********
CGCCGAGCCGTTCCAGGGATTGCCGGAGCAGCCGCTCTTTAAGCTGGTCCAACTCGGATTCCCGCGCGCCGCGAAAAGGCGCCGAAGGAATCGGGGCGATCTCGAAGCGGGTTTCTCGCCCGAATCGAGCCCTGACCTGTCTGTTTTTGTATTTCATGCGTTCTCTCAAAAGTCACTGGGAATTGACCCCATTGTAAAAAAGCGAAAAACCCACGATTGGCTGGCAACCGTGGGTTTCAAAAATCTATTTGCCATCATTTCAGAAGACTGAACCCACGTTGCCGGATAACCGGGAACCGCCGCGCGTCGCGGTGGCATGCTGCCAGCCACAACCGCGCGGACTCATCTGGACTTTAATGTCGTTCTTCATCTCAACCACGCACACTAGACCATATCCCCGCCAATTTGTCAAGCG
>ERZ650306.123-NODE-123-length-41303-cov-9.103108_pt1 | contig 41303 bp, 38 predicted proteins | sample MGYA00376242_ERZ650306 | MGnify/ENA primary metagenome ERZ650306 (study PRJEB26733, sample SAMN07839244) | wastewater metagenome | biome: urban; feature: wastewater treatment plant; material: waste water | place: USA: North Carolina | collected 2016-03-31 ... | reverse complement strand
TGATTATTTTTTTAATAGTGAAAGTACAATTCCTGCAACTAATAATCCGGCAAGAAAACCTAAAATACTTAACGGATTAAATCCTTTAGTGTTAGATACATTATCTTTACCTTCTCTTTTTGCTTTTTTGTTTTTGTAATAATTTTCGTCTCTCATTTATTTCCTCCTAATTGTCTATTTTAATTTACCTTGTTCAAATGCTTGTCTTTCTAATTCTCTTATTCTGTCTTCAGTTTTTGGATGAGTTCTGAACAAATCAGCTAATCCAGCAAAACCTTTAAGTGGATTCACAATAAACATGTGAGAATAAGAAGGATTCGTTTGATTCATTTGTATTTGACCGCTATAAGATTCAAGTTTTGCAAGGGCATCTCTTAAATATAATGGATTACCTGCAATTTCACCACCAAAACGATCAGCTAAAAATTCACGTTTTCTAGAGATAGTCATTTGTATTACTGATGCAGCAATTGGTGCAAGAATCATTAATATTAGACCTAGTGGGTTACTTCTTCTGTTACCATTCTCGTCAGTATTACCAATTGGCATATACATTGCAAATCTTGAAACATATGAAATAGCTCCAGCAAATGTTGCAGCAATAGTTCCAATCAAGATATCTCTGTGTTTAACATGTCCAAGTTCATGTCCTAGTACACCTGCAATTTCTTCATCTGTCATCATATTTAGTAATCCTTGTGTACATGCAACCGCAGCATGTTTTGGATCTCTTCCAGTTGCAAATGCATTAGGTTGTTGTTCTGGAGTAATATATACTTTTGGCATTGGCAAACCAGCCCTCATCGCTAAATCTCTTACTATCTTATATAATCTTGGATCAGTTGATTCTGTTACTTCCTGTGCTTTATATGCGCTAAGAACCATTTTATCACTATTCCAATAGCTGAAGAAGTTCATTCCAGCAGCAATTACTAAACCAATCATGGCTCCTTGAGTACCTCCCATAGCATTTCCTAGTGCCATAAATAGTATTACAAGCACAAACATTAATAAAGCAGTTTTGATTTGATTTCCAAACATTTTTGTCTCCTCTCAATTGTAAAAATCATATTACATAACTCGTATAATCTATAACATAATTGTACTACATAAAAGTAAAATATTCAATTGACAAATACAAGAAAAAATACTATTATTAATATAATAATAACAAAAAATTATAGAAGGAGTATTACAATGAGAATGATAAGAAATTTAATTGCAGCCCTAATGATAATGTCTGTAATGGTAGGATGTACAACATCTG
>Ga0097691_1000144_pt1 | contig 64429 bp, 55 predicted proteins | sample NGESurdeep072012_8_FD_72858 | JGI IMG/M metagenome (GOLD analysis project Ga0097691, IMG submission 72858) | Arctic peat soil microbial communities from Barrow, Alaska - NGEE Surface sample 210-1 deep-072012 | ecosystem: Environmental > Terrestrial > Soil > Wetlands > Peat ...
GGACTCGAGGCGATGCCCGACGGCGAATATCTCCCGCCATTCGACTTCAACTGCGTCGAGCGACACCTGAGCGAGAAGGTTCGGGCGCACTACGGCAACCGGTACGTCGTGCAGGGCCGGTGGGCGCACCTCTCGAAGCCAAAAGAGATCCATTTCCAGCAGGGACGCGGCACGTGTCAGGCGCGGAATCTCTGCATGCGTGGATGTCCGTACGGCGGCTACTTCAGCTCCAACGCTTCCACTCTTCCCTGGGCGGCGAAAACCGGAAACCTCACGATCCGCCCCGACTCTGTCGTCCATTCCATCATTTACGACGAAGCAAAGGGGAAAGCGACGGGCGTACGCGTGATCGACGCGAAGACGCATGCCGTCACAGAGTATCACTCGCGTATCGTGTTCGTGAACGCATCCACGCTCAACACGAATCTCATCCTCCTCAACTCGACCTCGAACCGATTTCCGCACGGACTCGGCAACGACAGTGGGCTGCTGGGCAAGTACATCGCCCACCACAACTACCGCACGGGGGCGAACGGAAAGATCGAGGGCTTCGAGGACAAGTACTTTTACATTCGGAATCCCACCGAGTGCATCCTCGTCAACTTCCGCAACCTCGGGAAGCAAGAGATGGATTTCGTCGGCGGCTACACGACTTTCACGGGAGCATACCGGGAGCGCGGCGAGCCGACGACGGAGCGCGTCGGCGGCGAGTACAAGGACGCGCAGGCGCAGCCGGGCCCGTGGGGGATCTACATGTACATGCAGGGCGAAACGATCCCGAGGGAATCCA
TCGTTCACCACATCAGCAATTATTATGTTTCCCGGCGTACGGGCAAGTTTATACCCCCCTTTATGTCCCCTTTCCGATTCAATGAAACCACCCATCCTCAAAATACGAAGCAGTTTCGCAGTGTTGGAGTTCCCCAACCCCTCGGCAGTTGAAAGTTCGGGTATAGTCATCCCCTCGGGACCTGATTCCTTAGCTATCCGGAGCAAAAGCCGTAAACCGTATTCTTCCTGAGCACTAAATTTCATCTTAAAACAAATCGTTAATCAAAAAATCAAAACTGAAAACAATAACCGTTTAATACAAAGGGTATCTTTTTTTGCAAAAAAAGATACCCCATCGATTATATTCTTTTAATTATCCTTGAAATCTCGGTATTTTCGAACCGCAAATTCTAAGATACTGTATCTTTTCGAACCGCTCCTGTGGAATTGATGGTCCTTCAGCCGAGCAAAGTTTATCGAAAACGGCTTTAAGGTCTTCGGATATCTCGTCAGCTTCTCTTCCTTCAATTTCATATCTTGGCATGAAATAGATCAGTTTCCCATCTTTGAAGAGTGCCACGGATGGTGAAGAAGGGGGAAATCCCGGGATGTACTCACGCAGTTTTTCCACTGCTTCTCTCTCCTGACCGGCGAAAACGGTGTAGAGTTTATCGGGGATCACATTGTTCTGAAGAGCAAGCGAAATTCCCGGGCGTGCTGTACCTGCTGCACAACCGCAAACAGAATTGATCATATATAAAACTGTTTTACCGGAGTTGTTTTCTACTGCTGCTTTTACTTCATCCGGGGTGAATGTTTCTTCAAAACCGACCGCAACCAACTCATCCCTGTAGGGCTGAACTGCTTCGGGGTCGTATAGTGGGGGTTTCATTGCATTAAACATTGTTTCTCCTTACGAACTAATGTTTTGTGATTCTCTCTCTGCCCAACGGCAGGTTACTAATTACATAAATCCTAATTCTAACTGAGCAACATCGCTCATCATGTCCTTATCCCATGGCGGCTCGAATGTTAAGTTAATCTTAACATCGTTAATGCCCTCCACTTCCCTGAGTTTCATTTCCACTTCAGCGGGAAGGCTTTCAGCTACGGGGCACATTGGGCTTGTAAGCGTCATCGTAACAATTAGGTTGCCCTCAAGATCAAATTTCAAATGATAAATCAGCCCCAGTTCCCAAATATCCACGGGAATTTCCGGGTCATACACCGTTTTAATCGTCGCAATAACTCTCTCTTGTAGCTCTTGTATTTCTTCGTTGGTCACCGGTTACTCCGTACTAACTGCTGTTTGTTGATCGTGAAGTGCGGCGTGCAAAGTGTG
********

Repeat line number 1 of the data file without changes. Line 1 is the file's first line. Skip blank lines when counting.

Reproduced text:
CGCCGAGCCGTTCCAGGGATTGCCGGAGCAGCCGCTCTTTAAGCTGGTCCAACTCGGATTCCCGCGCGCCGCGAAAAGGCGCCGAAGGAATCGGGGCGATCTCGAAGCGGGTTTCTCGCCCGAATCGAGCCCTGACCTGTCTGTTTTTGTATTTCATGCGTTCTCTCAAAAGTCACTGGGAATTGACCCCATTGTAAAAAAGCGAAAAACCCACGATTGGCTGGCAACCGTGGGTTTCAAAAATCTATTTGCCATCATTTCAGAAGACTGAACCCACGTTGCCGGATAACCGGGAACCGCCGCGCGTCGCGGTGGCATGCTGCCAGCCACAACCGCGCGGACTCATCTGGACTTTAATGTCGTTCTTCATCTCAACCACGCACACTAGACCATATCCCCGCCAATTTGTCAAGCG